Aspects of díberg in the tale Togail Bruidne Da Derga

Aspects of díberg in the tale Togail Bruidne Da Derga Aspects of diberg in the tale Togail Bruidne Da Derga The terms diberg 'brigand, brigandage' and fian 'warrior', have been alluded to in recent investigations by Richard Sharpe and Kim McCone.1 Sharpe used mostly late seventh and eighth century hagiographical texts in his discussion of diberg2 as a pagan practice with a ritualistic code of conduct abhorrent to the Church, while McCone concentrated on the assembly of evidence from a wide variety of hagiographical and literary sources which reflect the possible social organization of diberg and fian groups. These he then showed to be reflections of the widely attested Männerbund phenomenon, bands of youthful warrior-hunters, living on the borders of civilized society and indulging in lawless activities for a time before inheriting property and taking their places as members of settled, landed communities. The terms diberg and flan appear to have been interchangeable in the sources: both were referred to as maic bais 'sons of death' and both were seen to engage in murderous See R. Sharpe, 'Hiberno-Latin laicus, Irish laech and the Devil's Men', iZriu 30 (1979) pp. 75-92; K. McCone, 'Aided Cheltchair maic Uthechair: hounds, heroes and hospitallers in early Irish myth and story1, firiu 85 http://www.deepdyve.com/assets/images/DeepDyve-Logo-lg.png Zeitschrift für celtische Philologie (ZcP) de Gruyter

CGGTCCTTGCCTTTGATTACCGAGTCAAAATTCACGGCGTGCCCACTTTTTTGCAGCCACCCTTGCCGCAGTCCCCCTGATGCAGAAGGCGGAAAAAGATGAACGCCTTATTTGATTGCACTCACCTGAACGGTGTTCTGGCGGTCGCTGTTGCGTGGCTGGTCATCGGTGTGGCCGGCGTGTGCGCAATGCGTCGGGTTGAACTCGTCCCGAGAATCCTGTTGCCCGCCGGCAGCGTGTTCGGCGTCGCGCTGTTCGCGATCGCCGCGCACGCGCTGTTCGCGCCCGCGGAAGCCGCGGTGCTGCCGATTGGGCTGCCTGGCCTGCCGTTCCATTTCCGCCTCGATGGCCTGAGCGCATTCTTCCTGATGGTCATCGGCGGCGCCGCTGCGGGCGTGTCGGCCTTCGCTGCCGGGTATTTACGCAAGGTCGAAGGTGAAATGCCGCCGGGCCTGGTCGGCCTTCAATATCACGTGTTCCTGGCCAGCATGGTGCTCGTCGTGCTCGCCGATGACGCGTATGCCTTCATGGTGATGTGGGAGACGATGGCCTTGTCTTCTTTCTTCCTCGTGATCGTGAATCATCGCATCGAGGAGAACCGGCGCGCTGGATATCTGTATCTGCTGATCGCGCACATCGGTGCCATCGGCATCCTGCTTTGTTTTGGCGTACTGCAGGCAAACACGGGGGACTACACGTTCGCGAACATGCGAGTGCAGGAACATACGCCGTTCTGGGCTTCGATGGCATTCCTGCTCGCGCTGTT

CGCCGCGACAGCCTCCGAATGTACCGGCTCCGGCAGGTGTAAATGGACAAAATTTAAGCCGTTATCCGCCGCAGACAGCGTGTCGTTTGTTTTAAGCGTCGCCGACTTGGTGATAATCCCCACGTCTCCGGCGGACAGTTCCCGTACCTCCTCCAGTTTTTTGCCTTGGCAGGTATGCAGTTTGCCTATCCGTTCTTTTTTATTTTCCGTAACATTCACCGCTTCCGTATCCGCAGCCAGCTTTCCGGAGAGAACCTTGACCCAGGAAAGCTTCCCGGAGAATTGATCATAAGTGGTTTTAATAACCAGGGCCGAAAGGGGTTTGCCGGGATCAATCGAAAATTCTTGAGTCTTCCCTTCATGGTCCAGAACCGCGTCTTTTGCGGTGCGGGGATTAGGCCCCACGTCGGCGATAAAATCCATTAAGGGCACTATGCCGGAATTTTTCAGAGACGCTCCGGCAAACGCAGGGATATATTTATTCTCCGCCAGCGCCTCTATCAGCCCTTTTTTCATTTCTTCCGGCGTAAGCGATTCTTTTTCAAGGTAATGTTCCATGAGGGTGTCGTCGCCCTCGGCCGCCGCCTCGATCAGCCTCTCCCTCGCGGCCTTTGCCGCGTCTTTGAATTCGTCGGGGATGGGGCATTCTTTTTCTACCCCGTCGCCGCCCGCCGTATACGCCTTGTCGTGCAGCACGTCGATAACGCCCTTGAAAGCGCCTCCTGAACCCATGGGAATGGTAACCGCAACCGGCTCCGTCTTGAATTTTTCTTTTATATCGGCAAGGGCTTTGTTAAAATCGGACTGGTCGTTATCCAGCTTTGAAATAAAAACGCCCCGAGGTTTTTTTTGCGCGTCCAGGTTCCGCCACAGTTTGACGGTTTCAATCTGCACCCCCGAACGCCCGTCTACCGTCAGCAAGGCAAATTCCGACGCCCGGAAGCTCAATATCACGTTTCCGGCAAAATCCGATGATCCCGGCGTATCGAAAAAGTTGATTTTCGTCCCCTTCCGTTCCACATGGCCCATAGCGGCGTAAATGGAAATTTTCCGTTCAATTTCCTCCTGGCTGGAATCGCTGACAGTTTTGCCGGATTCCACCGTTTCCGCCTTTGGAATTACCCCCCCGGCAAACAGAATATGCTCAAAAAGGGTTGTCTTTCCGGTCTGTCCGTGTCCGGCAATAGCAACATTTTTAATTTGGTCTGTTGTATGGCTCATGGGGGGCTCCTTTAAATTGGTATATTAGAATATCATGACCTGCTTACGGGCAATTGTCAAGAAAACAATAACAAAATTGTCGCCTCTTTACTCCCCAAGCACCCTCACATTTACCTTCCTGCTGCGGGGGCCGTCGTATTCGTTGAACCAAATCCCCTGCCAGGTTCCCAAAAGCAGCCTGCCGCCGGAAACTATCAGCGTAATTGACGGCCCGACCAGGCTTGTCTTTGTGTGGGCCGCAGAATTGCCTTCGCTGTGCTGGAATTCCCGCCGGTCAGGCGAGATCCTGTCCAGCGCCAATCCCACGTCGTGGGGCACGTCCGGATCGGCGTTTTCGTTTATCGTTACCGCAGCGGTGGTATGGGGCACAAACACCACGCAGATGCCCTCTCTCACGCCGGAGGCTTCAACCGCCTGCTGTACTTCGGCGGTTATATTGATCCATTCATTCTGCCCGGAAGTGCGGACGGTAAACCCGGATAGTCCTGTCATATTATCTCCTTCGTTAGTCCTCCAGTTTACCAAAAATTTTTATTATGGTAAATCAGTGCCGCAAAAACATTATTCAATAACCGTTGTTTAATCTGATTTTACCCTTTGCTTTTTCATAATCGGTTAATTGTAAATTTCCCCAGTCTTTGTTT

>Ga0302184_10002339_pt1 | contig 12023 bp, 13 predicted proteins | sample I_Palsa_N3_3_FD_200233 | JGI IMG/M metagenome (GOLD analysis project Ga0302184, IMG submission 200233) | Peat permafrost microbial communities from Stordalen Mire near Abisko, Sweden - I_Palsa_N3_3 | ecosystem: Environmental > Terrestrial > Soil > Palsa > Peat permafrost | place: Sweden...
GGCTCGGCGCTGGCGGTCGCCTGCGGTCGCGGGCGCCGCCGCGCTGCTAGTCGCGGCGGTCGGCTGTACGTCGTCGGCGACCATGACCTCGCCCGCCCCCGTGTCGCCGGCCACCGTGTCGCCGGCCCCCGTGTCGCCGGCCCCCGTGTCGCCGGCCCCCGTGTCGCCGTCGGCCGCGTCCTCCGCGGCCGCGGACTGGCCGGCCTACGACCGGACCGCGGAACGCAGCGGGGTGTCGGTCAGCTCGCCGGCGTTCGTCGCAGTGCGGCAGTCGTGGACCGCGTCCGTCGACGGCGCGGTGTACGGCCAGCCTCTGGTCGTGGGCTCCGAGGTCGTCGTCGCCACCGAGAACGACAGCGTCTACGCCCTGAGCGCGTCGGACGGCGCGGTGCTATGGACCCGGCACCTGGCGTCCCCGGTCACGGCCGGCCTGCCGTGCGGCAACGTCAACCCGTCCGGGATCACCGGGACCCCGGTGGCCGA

Aspects of díberg in the tale Togail Bruidne Da Derga

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Publisher
Walter de Gruyter
Copyright
Copyright © 2009 Walter de Gruyter
ISSN
0084-5302
eISSN
1865-889X
D.O.I.
10.1515/zcph.1997.49-50.1.950
Publisher site
See Article on Publisher Site

Abstract

Aspects of diberg in the tale Togail Bruidne Da Derga The terms diberg 'brigand, brigandage' and fian 'warrior', have been alluded to in recent investigations by Richard Sharpe and Kim McCone.1 Sharpe used mostly late seventh and eighth century hagiographical texts in his discussion of diberg2 as a pagan practice with a ritualistic code of conduct abhorrent to the Church, while McCone concentrated on the assembly of evidence from a wide variety of hagiographical and literary sources which reflect the possible social organization of diberg and fian groups. These he then showed to be reflections of the widely attested Männerbund phenomenon, bands of youthful warrior-hunters, living on the borders of civilized society and indulging in lawless activities for a time before inheriting property and taking their places as members of settled, landed communities. The terms diberg and flan appear to have been interchangeable in the sources: both were referred to as maic bais 'sons of death' and both were seen to engage in murderous See R. Sharpe, 'Hiberno-Latin laicus, Irish laech and the Devil's Men', iZriu 30 (1979) pp. 75-92; K. McCone, 'Aided Cheltchair maic Uthechair: hounds, heroes and hospitallers in early Irish myth and story1, firiu 85

Journal

Zeitschrift für celtische Philologie (ZcP)de Gruyter

Published: Jan 1, 1997

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